United Nations Multidimensional Integrated Stabilization Mission in the Central African Republic (MINUSCA)

Since declaring independence from France in 1960, the Central African Republic (CAR) has immensely grappled with the maintenance of peace and national stability. In addition to complex economic constraints from sustainable development, the country has also witnessed a series of violent military coups that have critically severed their level of security.[1] The wavering foundation of political legitimacy, the myriad of armed actors, and the long withstanding ethnic divisions have collectively paved the way for the most recent phase of conflict in 2013, further ushering the involvement of United Nations Peacekeeping.[2] This paper follows the CAR’s progression of conflict, and ultimately concludes contemporary peacekeeping missions must address complex historical issues, rather than remedying spillover symptoms of the conflict.

On the surface, the current crisis can be largely attributed to religious antagonism between the Séléka rebel group (largely consisting of CAR’s Muslim minority) and the Christian anti-Balaka. In 2013, the Séléka’s violent quest for power established veritable fault lines between the two parties to the conflict, however, it was the persistence of poor governance which created conditions “ripe for rebellion” and continues to be an ongoing driver of the current crisis.[3]

The Séléka’s initial attacks resulted in violent human atrocities, killing more than 5000 people and displacing one fifth of the country’s population.[4] As they rapidly gained control of Northern and Eastern parts of the country, President Francois Bozizé came forward in an effort to establish a peace accord with the Séléka in late 2012. The Libreville Peace Agreement of 2013 aimed to redistribute power among the Séléka leaders and President Francois Bozizé.[5] Despite the peace accord, the Séléka took control of the capital Bangui in 2013, forcing President Bozizé to flee. Consequently, Séléka leader Michel Djotodia declared himself as president.[6]

Chaos rapidly followed as Djotodia had limited control over the various militias that made up the Séléka rebel group. Paradoxically, President Djotodia was unable to establish a functional government and the Séléka coalition deteriorated. Despite their short reign, the Séléka’s overthrow of the government marshalled a new wave of human rights atrocities including killing, arson and rape.[7] Djotodia failed to disband the Séléka in September 2013, and his resignation did little to contain the rebels’ violence.

The brutality of the Séléka produced fertile grounds for seeds of religious prejudice to flourish. Thus, the Christian Anti-Balaka group was formed. The revenge attacks of the Anti-Balaka introduced a new component of religious animosity, causing further destruction and an unprecedented humanitarian crisis across the country.[8] The excruciating cycle of violence between the Ex-Séléka and Anti-Balaka is characterized by retaliatory outbreaks, civilian attacks and ethnic cleansing. In September 2014, the African Union’s International Support Mission to the Central African Republic (‘MISCA’) was transformed into a United Nations Peacekeeping Operation, known as ‘MINSUCA’. The mission still operates today, deploying nearly 14,794 personnel and a budget of $976.38 million.[9]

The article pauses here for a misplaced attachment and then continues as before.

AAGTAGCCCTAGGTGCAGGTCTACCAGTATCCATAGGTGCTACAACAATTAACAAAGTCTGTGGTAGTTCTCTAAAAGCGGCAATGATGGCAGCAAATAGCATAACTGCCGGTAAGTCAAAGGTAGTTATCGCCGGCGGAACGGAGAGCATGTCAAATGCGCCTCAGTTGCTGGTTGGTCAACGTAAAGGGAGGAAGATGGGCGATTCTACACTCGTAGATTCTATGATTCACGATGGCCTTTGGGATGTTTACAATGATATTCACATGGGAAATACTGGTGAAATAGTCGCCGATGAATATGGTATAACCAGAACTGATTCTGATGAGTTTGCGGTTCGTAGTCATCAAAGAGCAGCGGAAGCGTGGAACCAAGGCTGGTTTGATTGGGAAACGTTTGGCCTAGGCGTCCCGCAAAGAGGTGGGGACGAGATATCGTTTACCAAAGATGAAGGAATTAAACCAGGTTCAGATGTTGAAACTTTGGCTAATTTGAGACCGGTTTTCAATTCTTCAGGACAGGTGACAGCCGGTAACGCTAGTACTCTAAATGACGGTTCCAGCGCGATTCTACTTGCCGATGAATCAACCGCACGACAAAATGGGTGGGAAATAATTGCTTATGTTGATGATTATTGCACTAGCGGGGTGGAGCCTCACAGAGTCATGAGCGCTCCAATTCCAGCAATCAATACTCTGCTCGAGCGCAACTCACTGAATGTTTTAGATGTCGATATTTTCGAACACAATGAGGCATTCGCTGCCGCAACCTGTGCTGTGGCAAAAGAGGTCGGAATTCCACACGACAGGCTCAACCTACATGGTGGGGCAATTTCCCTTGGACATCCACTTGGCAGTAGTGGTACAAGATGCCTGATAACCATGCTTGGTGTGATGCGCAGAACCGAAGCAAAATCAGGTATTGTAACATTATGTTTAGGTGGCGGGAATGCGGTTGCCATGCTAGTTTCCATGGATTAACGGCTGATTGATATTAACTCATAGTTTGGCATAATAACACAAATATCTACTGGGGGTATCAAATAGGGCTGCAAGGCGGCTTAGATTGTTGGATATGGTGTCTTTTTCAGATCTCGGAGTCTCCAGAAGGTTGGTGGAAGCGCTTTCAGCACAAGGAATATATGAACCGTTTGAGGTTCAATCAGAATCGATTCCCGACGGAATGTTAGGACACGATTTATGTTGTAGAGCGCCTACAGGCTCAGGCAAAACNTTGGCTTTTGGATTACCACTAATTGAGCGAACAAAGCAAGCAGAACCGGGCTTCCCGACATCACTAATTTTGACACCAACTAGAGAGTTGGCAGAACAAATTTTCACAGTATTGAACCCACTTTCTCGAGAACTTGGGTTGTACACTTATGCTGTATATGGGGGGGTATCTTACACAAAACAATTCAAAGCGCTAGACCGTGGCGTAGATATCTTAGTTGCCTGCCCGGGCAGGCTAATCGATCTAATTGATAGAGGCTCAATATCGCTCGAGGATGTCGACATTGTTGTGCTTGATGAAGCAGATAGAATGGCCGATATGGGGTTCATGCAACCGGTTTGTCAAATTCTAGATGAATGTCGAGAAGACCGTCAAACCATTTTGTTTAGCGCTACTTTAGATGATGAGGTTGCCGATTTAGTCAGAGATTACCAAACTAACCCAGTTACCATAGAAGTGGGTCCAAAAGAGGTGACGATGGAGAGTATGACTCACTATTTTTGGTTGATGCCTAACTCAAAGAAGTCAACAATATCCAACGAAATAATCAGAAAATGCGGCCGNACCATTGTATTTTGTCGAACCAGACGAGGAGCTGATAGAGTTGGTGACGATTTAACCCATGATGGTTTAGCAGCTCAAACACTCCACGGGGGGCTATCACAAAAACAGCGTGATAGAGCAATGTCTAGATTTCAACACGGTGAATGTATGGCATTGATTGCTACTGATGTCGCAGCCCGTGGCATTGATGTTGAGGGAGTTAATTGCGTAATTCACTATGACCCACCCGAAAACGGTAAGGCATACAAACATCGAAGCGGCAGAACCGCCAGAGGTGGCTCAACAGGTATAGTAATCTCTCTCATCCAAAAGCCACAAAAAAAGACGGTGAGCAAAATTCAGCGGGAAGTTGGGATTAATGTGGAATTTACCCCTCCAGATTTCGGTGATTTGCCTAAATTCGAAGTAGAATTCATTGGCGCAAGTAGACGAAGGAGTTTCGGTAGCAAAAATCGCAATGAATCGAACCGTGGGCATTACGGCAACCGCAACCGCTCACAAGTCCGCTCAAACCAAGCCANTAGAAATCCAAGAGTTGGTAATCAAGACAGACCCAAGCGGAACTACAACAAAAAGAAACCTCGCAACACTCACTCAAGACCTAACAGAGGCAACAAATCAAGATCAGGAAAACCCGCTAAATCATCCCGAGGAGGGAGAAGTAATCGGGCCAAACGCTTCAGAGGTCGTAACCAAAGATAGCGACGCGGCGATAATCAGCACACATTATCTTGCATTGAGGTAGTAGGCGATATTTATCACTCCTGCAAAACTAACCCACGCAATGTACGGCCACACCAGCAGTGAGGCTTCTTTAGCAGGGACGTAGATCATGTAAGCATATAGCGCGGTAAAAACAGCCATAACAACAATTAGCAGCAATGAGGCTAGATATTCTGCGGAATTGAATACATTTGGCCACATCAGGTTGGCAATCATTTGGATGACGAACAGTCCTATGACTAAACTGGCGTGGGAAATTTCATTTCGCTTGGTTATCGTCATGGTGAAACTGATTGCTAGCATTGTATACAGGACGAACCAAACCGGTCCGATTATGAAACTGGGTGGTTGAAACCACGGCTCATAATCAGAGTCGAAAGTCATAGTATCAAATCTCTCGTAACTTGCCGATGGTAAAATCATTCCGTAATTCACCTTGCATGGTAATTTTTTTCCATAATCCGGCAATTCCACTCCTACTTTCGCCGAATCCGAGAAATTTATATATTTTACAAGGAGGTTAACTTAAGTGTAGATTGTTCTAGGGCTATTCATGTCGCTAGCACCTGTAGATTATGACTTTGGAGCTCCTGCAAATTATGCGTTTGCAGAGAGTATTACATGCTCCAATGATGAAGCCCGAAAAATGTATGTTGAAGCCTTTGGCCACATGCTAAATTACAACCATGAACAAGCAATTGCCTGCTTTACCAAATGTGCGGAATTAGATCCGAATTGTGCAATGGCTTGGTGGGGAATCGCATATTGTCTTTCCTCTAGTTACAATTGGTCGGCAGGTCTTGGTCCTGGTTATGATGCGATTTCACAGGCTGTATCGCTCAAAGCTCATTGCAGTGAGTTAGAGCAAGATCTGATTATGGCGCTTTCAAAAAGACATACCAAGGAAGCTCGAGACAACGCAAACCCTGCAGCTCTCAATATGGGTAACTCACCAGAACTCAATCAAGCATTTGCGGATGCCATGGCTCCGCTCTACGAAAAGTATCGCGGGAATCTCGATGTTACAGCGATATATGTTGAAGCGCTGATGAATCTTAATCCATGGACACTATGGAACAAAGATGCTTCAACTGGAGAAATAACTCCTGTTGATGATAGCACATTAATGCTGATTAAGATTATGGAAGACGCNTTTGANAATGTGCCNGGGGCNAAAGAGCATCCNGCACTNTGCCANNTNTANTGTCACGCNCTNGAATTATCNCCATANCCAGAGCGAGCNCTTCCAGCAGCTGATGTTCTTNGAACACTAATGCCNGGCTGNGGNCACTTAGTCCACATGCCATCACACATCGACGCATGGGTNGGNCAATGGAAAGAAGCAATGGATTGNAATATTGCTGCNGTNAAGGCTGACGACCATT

Recommendation:

The deteriorating security environment and fragmentation of rebel groups has made peacekeeping increasingly challenging, and reconciliation far from simple. Nonetheless, the failures of previous peace agreements exemplify the widening gap between elite decision-makers and the people they claim to represent. Due to the local nature of the CAR conflict, local peace committees must receive utmost support in creating dialogue between opposing parties. International organizations can therefore focus efforts on increasing accountability and justice among perpetrators of violence while serving as a deterrent for future attacks. Lastly, economic incentives can encourage members of rebels groups – who are often trapped in cyclical poverty – to disarm and reintegrate into their society.[10] Through collaboration between organizations rooted in communities of conflict and the resources of the United Nations, the CAR region can effectively work towards security, stability and peace.

[1] Institute for Peace And Security Studies (IPSS), Central African Republic (CAR) Conflict Insight, Ethiopia: Institute for Peace and Security Studies, 2018.

[2] International Peace Information Service (IPIS), Central African Republic: A Conflict Mapping, 2018.

[3] Conciliation Resources, Analysis of Conflict and Peacebuilding in the Central African Republic, November 1, 2015, https://www.c-r.org/resource/analysis-conflict-and-peacebuilding-central-african-republic.

[4] United Nations Higher Commissioner for Refugees (UNHCR), “Central African Republic Fact Sheet”, Geneva: UNHCR, 2017, https://data2.unhcr.org/fr/documents/download/61126.

[5] Institute for Peace And Security Studies (IPSS), Central African Republic (CAR) Conflict Insight, Ethiopia: Institute for Peace and Security Studies, 2018.

[6] Ibid.

[7] United Nations Higher Commissioner for Refugees (UNHCR). “Central African Republic Fact Sheet”. Geneva: UNHCR, 2017. https://data2.unhcr.org/fr/documents/download/61126.

[8] Institute for Peace And Security Studies (IPSS), Central African Republic (CAR) Conflict Insight, Ethiopia: Institute for Peace and Security Studies, 2018.

[9] MINUSCA, “S/2018/922: Report of the Secretary-General on the Central African Republic,” MINUSCA, February 26, 2019, https://minusca.unmissions.org/en/s2018922-report-secretary-general-central-african-republic.

[10] Kendrick Foster, “From War to Peace in the Central African Republic,” Harvard Political Review, September 5, 2019, https://harvardpolitics.com/world/car-peace/.

 

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